Despite delays, IAVI keeps its AIDS vaccine hope alive

The International AIDS Vaccine Initiative (IAVI) is quite hopeful that its research partnerships across globe on vaccine development for Human Immunodeficiency Virus (HIV) would soon soon bear fruits


An effectively rolled-out vaccine that provides 70 percent protection could reduce new infections by 40 percent in its first decade.

The major advances in treatment and prevention haven't prevented the 2.1 million people contracting HIV while 1.5 million people died of AIDS-related causes in 2013. Infection rates continue to rise in specific regions and populations, three of five people living with HIV are not accessing antiretroviral therapy, and more than half of people living with HIV worldwide still don't know they have it. Even with maximized existing treatment and prevention options, models foresee hundreds of thousands of new infections per year in low- and middle-income countries in the decades to come. A vaccine will be needed to fully and sustainably stop new HIV infections.

The IAVI data suggests that an effectively rolled-out vaccine that provides 70 percent protection could reduce new infections by 40 percent in its first decade and by almost half in 25 years-up to 42 million infections averted by 2070, depending on the success of other HIV/AIDS interventions.

Dr Rajat Goyal, Country Director, IAVI mentioned, "In the last 30 years, HIV/AIDS has silently spread its tentacles claiming over 30 million lives worldwide and India alone is the home to the world's third largest population living with the disease. While the Government of India's sustained efforts have played a critical role in decreasing new infections by more than 55 percent over the last decade, HIV/AIDS continues its devastating march. Historically, the world has been able to conquer life threatening diseases through scientific innovation; one such major success being vaccines. Recognizing the power of this most effective public health weapon, IAVI has been working with the Government of India and across the globe to find a permanent solution to HIV through development of an AIDS vaccine."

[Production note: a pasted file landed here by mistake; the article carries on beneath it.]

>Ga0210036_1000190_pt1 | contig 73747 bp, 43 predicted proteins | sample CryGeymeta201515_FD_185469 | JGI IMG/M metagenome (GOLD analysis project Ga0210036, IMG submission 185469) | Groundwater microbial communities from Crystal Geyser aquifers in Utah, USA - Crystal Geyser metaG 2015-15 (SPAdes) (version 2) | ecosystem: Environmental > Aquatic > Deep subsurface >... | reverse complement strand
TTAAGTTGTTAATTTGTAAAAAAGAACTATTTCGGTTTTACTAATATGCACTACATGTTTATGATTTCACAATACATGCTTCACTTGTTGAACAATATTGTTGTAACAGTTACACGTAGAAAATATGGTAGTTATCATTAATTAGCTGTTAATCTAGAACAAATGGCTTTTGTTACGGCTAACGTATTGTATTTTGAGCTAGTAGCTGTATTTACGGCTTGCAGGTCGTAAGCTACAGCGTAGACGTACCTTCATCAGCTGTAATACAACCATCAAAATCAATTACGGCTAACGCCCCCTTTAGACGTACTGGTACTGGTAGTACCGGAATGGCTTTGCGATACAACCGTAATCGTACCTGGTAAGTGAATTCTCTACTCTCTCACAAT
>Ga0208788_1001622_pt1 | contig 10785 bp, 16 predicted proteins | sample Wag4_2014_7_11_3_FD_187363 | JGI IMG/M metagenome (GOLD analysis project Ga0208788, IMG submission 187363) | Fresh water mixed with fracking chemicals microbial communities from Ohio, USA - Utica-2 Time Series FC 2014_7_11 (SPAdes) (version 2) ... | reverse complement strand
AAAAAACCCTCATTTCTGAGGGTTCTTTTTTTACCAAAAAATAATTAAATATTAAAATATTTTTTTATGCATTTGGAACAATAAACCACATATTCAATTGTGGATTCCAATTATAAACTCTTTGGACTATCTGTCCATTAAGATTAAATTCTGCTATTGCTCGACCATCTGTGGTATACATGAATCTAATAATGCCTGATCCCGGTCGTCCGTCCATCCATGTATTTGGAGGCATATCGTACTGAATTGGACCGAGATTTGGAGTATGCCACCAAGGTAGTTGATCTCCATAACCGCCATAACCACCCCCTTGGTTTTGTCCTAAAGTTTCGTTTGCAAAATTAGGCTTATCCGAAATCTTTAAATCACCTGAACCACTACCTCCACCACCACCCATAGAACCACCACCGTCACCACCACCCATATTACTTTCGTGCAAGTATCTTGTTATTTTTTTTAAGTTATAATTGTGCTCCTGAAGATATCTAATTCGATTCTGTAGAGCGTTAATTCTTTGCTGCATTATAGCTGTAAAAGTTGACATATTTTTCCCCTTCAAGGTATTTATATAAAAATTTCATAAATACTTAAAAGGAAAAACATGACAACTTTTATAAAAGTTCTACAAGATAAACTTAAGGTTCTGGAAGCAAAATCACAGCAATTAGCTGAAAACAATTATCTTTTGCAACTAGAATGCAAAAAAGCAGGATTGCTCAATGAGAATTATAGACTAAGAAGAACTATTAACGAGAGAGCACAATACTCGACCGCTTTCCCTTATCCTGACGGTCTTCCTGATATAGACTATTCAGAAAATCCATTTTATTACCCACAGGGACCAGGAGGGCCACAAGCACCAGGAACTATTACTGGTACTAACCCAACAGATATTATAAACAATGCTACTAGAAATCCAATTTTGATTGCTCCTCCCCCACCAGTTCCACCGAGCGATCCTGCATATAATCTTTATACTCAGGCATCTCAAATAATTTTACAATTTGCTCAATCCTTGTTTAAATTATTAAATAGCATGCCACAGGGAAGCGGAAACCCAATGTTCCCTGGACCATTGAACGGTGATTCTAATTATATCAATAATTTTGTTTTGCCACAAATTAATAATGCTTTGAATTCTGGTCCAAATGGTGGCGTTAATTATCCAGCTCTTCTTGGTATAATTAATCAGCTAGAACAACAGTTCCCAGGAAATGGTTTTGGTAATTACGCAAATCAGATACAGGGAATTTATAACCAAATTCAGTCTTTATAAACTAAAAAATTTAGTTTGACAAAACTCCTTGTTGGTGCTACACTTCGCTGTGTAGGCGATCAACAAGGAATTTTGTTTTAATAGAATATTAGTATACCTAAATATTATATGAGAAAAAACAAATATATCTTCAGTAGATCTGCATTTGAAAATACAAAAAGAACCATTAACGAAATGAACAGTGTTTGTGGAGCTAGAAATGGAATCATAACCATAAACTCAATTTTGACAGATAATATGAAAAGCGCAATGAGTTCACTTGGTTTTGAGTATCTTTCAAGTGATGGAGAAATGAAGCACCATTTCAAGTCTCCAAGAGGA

Sharing his experiences and hope, Dr Goyal says, "As a medical doctor, working in the niche field of AIDS vaccine research, it is heartening to state that our collaborative efforts have resulted in significant scientific progress that shows evidence that a vaccine to end the disease is possible. Today, Indian and global scientific researchers in addition to the sustained governmental support, need closer engagement of the industry and innovative think tanks who are today's global citizens, to collaborate and accelerate science towards making this dream of a world free of HIV, a reality."

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